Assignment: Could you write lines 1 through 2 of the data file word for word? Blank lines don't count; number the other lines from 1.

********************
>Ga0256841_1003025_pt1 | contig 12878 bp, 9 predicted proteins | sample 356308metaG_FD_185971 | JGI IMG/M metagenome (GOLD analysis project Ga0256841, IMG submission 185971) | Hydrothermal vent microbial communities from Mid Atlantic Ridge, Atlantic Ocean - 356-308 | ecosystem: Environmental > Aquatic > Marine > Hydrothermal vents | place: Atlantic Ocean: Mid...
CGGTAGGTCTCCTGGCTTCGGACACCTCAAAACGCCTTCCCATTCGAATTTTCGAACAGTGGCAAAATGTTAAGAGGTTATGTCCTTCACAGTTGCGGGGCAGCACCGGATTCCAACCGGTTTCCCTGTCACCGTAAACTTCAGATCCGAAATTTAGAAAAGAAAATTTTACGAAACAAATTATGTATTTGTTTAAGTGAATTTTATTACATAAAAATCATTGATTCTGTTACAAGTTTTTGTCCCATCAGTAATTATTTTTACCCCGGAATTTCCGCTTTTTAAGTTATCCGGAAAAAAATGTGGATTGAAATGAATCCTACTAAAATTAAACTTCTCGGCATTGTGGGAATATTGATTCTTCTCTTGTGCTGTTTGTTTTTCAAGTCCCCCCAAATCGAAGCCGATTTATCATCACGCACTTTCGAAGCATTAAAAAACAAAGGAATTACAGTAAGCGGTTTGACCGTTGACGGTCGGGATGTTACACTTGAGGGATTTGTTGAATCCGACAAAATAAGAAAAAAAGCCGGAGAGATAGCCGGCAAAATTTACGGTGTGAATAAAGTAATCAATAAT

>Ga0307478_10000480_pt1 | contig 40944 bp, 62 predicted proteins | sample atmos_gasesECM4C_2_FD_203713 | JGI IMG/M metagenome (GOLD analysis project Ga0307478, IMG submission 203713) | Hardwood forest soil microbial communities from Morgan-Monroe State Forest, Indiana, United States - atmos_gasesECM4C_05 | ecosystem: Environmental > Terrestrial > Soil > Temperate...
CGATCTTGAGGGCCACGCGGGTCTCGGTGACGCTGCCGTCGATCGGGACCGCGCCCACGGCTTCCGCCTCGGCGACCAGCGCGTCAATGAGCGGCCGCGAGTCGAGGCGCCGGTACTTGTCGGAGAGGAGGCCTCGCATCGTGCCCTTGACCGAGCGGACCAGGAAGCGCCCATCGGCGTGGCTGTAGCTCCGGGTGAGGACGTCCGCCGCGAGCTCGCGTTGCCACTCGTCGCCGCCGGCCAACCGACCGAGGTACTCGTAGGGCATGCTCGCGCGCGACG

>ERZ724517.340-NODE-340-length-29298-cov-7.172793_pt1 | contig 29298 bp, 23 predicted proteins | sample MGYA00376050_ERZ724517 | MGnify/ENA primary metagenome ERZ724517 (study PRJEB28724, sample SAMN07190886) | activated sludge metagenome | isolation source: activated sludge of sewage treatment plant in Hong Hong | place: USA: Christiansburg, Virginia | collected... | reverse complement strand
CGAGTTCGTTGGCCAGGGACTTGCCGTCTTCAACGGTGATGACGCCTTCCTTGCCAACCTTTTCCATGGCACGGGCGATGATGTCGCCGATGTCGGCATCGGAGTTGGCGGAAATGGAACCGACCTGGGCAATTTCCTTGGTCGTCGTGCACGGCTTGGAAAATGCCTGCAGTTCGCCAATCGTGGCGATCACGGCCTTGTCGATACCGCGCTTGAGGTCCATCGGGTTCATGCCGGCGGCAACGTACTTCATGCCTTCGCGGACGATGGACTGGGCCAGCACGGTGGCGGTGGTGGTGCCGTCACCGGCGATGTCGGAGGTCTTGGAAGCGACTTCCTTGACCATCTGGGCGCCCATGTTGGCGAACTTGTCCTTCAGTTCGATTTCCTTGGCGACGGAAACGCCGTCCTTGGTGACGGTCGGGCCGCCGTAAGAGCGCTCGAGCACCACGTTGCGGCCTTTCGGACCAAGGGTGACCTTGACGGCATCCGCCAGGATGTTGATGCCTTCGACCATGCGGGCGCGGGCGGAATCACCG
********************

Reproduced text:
>Ga0256841_1003025_pt1 | contig 12878 bp, 9 predicted proteins | sample 356308metaG_FD_185971 | JGI IMG/M metagenome (GOLD analysis project Ga0256841, IMG submission 185971) | Hydrothermal vent microbial communities from Mid Atlantic Ridge, Atlantic Ocean - 356-308 | ecosystem: Environmental > Aquatic > Marine > Hydrothermal vents | place: Atlantic Ocean: Mid...
CGGTAGGTCTCCTGGCTTCGGACACCTCAAAACGCCTTCCCATTCGAATTTTCGAACAGTGGCAAAATGTTAAGAGGTTATGTCCTTCACAGTTGCGGGGCAGCACCGGATTCCAACCGGTTTCCCTGTCACCGTAAACTTCAGATCCGAAATTTAGAAAAGAAAATTTTACGAAACAAATTATGTATTTGTTTAAGTGAATTTTATTACATAAAAATCATTGATTCTGTTACAAGTTTTTGTCCCATCAGTAATTATTTTTACCCCGGAATTTCCGCTTTTTAAGTTATCCGGAAAAAAATGTGGATTGAAATGAATCCTACTAAAATTAAACTTCTCGGCATTGTGGGAATATTGATTCTTCTCTTGTGCTGTTTGTTTTTCAAGTCCCCCCAAATCGAAGCCGATTTATCATCACGCACTTTCGAAGCATTAAAAAACAAAGGAATTACAGTAAGCGGTTTGACCGTTGACGGTCGGGATGTTACACTTGAGGGATTTGTTGAATCCGACAAAATAAGAAAAAAAGCCGGAGAGATAGCCGGCAAAATTTACGGTGTGAATAAAGTAATCAATAAT